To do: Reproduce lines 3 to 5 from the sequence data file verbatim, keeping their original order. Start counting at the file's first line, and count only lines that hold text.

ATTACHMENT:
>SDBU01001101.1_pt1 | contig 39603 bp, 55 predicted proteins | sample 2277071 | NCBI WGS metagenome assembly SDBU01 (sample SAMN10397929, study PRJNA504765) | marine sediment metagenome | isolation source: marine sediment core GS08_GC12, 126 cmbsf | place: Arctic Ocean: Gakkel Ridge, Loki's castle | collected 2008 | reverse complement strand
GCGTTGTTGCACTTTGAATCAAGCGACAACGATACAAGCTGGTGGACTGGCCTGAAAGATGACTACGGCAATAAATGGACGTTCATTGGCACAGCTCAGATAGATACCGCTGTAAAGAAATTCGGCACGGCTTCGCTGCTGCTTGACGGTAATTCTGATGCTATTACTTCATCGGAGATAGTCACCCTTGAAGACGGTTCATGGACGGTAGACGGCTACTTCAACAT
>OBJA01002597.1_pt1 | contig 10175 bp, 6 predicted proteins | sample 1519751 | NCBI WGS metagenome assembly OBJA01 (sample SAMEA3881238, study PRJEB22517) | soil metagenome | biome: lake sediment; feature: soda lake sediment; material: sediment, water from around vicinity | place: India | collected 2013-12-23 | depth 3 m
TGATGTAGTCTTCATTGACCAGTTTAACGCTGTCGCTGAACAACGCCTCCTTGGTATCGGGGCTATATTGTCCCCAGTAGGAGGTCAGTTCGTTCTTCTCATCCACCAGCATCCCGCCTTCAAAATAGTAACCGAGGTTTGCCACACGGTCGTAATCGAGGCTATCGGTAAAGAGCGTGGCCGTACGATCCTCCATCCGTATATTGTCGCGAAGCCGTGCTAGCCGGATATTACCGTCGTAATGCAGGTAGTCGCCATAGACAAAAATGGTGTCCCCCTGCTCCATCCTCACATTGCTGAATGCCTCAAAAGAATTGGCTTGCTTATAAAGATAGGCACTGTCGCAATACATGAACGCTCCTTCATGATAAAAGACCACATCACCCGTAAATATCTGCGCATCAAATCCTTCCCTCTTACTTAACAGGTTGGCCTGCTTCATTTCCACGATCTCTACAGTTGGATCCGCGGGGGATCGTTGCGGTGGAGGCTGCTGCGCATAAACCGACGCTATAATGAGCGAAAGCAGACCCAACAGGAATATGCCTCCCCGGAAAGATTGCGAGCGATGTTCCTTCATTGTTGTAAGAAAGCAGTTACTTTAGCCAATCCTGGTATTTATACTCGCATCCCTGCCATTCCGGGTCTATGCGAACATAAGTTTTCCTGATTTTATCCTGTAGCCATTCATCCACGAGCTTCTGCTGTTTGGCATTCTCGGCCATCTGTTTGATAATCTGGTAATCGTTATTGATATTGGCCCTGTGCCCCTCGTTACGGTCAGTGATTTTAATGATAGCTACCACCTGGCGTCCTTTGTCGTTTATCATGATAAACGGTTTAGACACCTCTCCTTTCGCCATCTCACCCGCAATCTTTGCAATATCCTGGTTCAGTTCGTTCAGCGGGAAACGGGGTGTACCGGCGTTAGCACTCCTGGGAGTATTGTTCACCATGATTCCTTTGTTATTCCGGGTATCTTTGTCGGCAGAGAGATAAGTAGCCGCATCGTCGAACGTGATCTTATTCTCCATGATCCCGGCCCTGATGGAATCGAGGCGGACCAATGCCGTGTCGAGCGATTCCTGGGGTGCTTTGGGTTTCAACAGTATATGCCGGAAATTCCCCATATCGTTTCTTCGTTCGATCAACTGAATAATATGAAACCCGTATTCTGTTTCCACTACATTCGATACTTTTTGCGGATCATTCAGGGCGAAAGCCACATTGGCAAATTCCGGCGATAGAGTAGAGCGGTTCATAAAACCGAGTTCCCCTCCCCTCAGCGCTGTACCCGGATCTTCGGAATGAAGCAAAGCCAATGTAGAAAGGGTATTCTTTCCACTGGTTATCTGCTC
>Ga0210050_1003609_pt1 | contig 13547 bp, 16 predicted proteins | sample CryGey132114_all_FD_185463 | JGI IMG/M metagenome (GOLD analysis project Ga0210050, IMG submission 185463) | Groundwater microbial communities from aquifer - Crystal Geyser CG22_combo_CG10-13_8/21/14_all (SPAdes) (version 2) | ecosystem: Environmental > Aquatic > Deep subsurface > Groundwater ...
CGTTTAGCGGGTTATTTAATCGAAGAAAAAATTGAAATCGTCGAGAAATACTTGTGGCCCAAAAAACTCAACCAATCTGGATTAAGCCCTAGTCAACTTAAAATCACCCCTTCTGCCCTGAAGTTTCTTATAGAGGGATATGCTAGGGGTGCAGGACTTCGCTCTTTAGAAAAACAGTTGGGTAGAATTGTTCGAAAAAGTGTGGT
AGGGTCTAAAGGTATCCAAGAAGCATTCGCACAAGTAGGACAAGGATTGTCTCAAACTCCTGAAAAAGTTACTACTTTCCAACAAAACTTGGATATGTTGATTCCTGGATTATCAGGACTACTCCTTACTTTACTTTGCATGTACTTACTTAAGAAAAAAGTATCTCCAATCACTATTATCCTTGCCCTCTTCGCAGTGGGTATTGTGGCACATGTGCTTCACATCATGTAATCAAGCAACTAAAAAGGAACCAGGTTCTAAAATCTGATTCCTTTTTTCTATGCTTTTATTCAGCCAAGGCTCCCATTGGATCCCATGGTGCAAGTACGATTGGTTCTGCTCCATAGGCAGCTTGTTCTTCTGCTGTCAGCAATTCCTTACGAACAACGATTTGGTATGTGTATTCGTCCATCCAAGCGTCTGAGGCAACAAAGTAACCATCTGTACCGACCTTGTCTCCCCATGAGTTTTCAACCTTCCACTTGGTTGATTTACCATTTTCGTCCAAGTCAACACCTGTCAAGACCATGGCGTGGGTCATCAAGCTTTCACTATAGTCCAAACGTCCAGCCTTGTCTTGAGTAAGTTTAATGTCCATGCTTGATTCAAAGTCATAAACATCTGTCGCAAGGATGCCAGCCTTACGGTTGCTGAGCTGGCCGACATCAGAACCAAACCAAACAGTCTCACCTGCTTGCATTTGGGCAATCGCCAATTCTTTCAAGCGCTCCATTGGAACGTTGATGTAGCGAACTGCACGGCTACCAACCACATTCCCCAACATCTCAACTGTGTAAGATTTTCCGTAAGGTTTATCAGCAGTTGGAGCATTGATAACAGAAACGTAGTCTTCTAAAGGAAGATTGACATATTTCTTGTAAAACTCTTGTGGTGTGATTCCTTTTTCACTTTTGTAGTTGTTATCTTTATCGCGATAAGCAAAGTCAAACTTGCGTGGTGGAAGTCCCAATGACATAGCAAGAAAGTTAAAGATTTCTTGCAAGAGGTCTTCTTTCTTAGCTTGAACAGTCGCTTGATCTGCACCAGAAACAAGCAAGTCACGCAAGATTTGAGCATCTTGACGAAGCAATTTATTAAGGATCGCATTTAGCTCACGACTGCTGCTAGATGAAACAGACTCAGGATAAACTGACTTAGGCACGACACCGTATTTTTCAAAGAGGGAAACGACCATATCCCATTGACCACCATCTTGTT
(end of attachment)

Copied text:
>OBJA01002597.1_pt1 | contig 10175 bp, 6 predicted proteins | sample 1519751 | NCBI WGS metagenome assembly OBJA01 (sample SAMEA3881238, study PRJEB22517) | soil metagenome | biome: lake sediment; feature: soda lake sediment; material: sediment, water from around vicinity | place: India | collected 2013-12-23 | depth 3 m
TGATGTAGTCTTCATTGACCAGTTTAACGCTGTCGCTGAACAACGCCTCCTTGGTATCGGGGCTATATTGTCCCCAGTAGGAGGTCAGTTCGTTCTTCTCATCCACCAGCATCCCGCCTTCAAAATAGTAACCGAGGTTTGCCACACGGTCGTAATCGAGGCTATCGGTAAAGAGCGTGGCCGTACGATCCTCCATCCGTATATTGTCGCGAAGCCGTGCTAGCCGGATATTACCGTCGTAATGCAGGTAGTCGCCATAGACAAAAATGGTGTCCCCCTGCTCCATCCTCACATTGCTGAATGCCTCAAAAGAATTGGCTTGCTTATAAAGATAGGCACTGTCGCAATACATGAACGCTCCTTCATGATAAAAGACCACATCACCCGTAAATATCTGCGCATCAAATCCTTCCCTCTTACTTAACAGGTTGGCCTGCTTCATTTCCACGATCTCTACAGTTGGATCCGCGGGGGATCGTTGCGGTGGAGGCTGCTGCGCATAAACCGACGCTATAATGAGCGAAAGCAGACCCAACAGGAATATGCCTCCCCGGAAAGATTGCGAGCGATGTTCCTTCATTGTTGTAAGAAAGCAGTTACTTTAGCCAATCCTGGTATTTATACTCGCATCCCTGCCATTCCGGGTCTATGCGAACATAAGTTTTCCTGATTTTATCCTGTAGCCATTCATCCACGAGCTTCTGCTGTTTGGCATTCTCGGCCATCTGTTTGATAATCTGGTAATCGTTATTGATATTGGCCCTGTGCCCCTCGTTACGGTCAGTGATTTTAATGATAGCTACCACCTGGCGTCCTTTGTCGTTTATCATGATAAACGGTTTAGACACCTCTCCTTTCGCCATCTCACCCGCAATCTTTGCAATATCCTGGTTCAGTTCGTTCAGCGGGAAACGGGGTGTACCGGCGTTAGCACTCCTGGGAGTATTGTTCACCATGATTCCTTTGTTATTCCGGGTATCTTTGTCGGCAGAGAGATAAGTAGCCGCATCGTCGAACGTGATCTTATTCTCCATGATCCCGGCCCTGATGGAATCGAGGCGGACCAATGCCGTGTCGAGCGATTCCTGGGGTGCTTTGGGTTTCAACAGTATATGCCGGAAATTCCCCATATCGTTTCTTCGTTCGATCAACTGAATAATATGAAACCCGTATTCTGTTTCCACTACATTCGATACTTTTTGCGGATCATTCAGGGCGAAAGCCACATTGGCAAATTCCGGCGATAGAGTAGAGCGGTTCATAAAACCGAGTTCCCCTCCCCTCAGCGCTGTACCCGGATCTTCGGAATGAAGCAAAGCCAATGTAGAAAGGGTATTCTTTCCACTGGTTATCTGCTC
>Ga0210050_1003609_pt1 | contig 13547 bp, 16 predicted proteins | sample CryGey132114_all_FD_185463 | JGI IMG/M metagenome (GOLD analysis project Ga0210050, IMG submission 185463) | Groundwater microbial communities from aquifer - Crystal Geyser CG22_combo_CG10-13_8/21/14_all (SPAdes) (version 2) | ecosystem: Environmental > Aquatic > Deep subsurface > Groundwater ...